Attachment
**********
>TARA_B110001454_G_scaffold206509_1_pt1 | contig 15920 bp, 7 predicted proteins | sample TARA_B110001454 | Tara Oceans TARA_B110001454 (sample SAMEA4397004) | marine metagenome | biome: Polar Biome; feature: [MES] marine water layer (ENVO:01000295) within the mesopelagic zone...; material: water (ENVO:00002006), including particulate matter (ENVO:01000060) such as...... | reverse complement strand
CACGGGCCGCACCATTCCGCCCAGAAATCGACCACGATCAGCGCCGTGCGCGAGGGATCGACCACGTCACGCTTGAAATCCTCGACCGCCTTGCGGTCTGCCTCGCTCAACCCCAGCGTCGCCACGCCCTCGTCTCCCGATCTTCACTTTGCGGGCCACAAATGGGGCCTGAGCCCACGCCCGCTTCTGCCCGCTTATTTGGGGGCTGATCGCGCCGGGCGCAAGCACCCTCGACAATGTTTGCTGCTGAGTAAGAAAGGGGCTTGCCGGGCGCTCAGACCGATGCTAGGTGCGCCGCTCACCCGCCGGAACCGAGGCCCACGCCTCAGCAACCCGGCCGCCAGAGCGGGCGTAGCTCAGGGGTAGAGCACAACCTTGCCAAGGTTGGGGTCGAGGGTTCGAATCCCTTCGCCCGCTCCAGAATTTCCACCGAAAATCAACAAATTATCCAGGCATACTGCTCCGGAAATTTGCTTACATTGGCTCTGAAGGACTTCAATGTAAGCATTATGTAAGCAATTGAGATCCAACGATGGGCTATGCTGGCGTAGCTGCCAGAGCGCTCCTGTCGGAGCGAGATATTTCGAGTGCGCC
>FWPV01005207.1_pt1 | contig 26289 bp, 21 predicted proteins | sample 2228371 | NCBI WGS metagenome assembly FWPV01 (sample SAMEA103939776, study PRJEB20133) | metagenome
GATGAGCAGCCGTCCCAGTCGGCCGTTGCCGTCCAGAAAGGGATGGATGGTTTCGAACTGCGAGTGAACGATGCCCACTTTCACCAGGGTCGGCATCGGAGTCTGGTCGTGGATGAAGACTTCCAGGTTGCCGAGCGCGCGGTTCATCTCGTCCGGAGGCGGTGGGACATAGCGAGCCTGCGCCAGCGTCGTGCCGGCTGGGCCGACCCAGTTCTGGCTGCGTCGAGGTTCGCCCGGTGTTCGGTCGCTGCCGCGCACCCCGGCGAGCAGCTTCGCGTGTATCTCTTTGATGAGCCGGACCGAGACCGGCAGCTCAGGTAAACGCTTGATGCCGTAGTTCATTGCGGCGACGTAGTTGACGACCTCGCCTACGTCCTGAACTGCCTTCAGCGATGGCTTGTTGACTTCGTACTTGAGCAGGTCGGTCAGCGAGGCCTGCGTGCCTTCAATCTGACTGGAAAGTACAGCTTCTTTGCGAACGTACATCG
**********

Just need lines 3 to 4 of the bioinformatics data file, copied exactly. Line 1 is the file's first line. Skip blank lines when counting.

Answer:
>FWPV01005207.1_pt1 | contig 26289 bp, 21 predicted proteins | sample 2228371 | NCBI WGS metagenome assembly FWPV01 (sample SAMEA103939776, study PRJEB20133) | metagenome
GATGAGCAGCCGTCCCAGTCGGCCGTTGCCGTCCAGAAAGGGATGGATGGTTTCGAACTGCGAGTGAACGATGCCCACTTTCACCAGGGTCGGCATCGGAGTCTGGTCGTGGATGAAGACTTCCAGGTTGCCGAGCGCGCGGTTCATCTCGTCCGGAGGCGGTGGGACATAGCGAGCCTGCGCCAGCGTCGTGCCGGCTGGGCCGACCCAGTTCTGGCTGCGTCGAGGTTCGCCCGGTGTTCGGTCGCTGCCGCGCACCCCGGCGAGCAGCTTCGCGTGTATCTCTTTGATGAGCCGGACCGAGACCGGCAGCTCAGGTAAACGCTTGATGCCGTAGTTCATTGCGGCGACGTAGTTGACGACCTCGCCTACGTCCTGAACTGCCTTCAGCGATGGCTTGTTGACTTCGTACTTGAGCAGGTCGGTCAGCGAGGCCTGCGTGCCTTCAATCTGACTGGAAAGTACAGCTTCTTTGCGAACGTACATCG